Prospects are good that Congress will make a down payment on reducing the budget deficit in an end-of-year session if President Barack Obama is re-elected and Democrats retain control of the Senate, Jack Reed, a member of the chamber’s Banking Committee, said.
“It’ll be a big incentive to sitting down and trying to come up with something that’s balanced, that has to have revenues,” Reed, a Rhode Island Democrat, said in an interview yesterday. “It’s going to be complicated, but I hope the message coming out of the election is ‘let’s get this done.’”
When lawmakers return to Washington following the Nov. 6 election for a lame-duck session, they will have only weeks to avert more than $500 billion in tax increases and $100 billion in automatic spending cuts set to take effect in January.
Obama and House and Senate leaders have failed for two years to reach a deal to cut about $4 trillion over 10 years. Democrats oppose cuts to entitlement programs such as Medicare and Social Security, and Republicans have ruled out raising taxes on upper-income earners.
With polls showing Americans frustrated with Washington’s inability to get things done, the election may give either Democrats or Republicans a mandate to proceed with their vision for scaling back the deficit, Reed said. Democrats say any deal must include both spending cuts and tax increases while Republicans insist on spending cuts only.
‘Key to Unlock’
“The key to unlock a lot of this is whether revenue is actually on the table,” said Reed. “The president’s instincts would be to go for a grand bargain as he was trying to arrange” with Republican House Speaker John Boehner in 2011.
“So much turns on the election,” Reed said.
While Obama would prefer a large-scale deal following the election, “there’s something to be said for a framework that is a down-payment approach,” said Reed. “That would give some confidence” to U.S. creditors and financial markets.
Republicans oppose ending the George W. Bush-era tax cuts for couples earning more than $250,000 a year, as the president is demanding. Instead, Republican leaders and presidential candidate Mitt Romney propose curbing some as-yet unidentified deductions and credits while lowering income tax rates.
Reed predicted Republicans may drop their resistance to higher taxes for upper-income Americans after the election, once they realize the economic and political peril of ending popular breaks like those for home mortgages and health care.
Health Care Costs
“One of the biggest ones is health-care costs for companies,” he said. “You’re going to take that away? Mortgage interest deduction, when the housing market is just beginning to get a little traction, you take that away?”
Reed said he agrees with Obama’s threshold of ending the Bush tax cuts for couples’ income over $250,000 a year.
“To most people, that is a huge amount of money to be making on an annual basis,” the senator said.
On a planned overhaul of the nation’s housing-finance system, Reed said a proposal from the administration is needed to spur congressional action.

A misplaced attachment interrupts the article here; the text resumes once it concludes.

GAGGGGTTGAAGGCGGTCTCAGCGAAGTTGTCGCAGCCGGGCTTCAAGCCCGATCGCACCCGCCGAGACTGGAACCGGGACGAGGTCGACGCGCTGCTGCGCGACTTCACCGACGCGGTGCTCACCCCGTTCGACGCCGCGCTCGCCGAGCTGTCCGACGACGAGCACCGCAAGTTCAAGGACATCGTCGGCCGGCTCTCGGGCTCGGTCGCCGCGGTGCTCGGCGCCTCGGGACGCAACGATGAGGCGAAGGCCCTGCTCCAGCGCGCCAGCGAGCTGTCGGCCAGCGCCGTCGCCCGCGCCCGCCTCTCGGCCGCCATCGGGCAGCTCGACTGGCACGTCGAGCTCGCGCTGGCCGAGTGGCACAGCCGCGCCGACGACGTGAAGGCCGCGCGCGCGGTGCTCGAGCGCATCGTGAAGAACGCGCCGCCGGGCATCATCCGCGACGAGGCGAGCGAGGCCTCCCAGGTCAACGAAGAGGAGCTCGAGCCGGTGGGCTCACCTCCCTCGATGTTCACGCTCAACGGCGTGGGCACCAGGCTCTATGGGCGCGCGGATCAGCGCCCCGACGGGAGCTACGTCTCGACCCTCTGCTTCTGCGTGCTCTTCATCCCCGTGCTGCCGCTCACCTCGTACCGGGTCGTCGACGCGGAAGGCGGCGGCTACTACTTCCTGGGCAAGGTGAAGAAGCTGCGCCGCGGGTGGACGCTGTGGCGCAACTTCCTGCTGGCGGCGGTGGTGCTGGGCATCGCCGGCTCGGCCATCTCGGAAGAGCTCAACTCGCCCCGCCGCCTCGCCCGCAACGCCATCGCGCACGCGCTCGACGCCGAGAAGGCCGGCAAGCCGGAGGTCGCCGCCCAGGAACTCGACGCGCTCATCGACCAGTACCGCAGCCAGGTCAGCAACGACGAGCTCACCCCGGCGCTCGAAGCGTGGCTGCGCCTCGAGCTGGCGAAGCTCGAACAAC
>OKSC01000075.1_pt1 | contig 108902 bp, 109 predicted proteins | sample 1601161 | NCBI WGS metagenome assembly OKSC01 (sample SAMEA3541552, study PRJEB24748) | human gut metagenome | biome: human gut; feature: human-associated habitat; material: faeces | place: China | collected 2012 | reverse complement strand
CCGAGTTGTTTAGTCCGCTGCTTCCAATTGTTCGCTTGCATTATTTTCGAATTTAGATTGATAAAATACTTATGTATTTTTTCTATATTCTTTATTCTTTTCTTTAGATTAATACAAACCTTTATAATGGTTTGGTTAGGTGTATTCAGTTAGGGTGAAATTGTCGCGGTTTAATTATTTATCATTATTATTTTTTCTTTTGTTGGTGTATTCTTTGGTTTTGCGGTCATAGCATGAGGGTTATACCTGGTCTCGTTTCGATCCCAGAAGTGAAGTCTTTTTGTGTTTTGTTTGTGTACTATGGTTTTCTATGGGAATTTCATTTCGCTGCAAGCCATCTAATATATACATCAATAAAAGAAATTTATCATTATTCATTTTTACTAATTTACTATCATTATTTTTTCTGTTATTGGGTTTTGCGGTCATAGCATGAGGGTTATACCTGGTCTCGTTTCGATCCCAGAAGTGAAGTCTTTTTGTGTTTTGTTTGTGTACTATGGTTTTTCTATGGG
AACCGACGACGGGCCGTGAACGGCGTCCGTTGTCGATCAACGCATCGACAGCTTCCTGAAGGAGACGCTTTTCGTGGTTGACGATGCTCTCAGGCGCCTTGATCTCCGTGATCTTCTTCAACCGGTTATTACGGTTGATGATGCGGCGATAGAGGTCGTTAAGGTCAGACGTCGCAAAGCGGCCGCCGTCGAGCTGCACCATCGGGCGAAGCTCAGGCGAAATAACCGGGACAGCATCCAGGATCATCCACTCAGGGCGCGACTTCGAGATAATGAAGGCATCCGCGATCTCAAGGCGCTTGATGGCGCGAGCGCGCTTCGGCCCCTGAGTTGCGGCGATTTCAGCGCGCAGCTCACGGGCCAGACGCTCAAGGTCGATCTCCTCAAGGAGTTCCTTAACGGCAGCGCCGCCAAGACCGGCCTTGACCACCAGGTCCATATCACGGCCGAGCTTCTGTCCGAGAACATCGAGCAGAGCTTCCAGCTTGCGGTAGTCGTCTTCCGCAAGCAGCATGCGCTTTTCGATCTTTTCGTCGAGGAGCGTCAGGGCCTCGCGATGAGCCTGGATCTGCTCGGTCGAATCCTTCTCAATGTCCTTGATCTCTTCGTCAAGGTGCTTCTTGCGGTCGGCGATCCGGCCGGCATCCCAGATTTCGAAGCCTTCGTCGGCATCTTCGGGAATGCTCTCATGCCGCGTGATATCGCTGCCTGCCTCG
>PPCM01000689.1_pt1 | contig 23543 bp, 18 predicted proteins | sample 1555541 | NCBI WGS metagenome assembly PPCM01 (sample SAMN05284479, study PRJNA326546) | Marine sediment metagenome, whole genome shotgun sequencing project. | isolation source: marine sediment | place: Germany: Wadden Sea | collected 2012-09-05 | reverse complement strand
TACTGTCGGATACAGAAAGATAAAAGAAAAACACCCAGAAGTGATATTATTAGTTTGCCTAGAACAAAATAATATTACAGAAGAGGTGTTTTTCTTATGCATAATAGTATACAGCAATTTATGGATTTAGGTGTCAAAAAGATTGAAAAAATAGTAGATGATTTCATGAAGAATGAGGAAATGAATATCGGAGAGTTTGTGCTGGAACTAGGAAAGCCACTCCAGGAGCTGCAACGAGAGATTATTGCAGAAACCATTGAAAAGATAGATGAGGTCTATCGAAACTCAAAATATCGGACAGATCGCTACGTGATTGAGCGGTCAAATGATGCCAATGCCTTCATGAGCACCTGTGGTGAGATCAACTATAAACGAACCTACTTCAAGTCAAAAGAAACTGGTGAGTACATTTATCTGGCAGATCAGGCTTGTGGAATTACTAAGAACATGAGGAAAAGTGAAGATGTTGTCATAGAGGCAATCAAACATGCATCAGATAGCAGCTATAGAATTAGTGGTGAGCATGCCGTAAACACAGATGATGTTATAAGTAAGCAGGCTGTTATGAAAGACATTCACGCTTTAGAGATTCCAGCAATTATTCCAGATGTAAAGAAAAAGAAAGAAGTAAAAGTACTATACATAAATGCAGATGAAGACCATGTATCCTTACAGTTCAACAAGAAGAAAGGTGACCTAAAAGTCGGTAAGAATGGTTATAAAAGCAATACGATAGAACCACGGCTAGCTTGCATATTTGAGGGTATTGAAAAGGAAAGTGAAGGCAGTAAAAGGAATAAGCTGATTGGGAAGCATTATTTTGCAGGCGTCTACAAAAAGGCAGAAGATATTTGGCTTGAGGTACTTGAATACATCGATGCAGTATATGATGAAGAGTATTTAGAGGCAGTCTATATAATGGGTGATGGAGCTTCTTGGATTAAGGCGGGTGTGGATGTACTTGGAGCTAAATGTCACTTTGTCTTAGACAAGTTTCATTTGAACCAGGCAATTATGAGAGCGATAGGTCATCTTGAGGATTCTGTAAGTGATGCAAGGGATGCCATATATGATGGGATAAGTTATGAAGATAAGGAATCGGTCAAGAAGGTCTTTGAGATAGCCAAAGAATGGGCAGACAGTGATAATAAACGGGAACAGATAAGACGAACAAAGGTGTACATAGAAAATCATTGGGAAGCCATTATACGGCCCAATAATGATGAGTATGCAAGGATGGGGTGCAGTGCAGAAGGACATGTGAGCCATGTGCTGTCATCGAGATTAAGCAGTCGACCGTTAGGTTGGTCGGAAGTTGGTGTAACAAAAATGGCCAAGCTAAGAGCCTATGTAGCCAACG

“It will help to be a presidential initiative, at least to get a template on the table and then we start working from there,” Reed said.
Treasury officials have been working on a housing-finance plan since they outlined options in 2011. Treasury Secretary Timothy F. Geithner said in February that he would release the plan by the beginning of this summer, though he hasn’t done so.
Reed said a final “Volcker rule” to restrict banks’ proprietary trading must be “workable” and able to sustain market and legal scrutiny. He said the multibillion-dollar trading loss by JPMorgan Chase & Co. reinforced the need for the Volcker rule to prevent banks with federally insured deposits from trading for their own accounts.
“It reinforces the point that the Volcker rule is important,” Reed said. “That is still the position that a lot of people have, which otherwise might have been dismissed.”
Reed, who also serves on the Senate Armed Services Committee, said he is monitoring developments in a merger plan by BAE Systems Plc and European Aeronautic Defense & Space Co. He said he hasn’t seen signs of whether such a combination will encounter barriers in Congress from lawmakers concerned about the effect on security and competition for U.S. defense firms.
The companies are exploring an aerospace and defense merger that would result in a company with estimated revenue of $94 billion, exceeding Chicago-based Boeing Co.’s $76 billion in sales last year.
Reed said the merger is running into resistance from European governments and it isn’t clear whether it will proceed. The German government is raising concerns about keeping a balance of power with France, where EADS is based, and about where centers of command will be based.
“However that comes out will reflect how that’s viewed here,” said Reed, who said he hasn’t been contacted by either company’s Washington lobbyists. “If it looks like the arrangements give them certain advantages that aren’t available to our companies, I think there will be a ‘that’s not fair’ reaction.”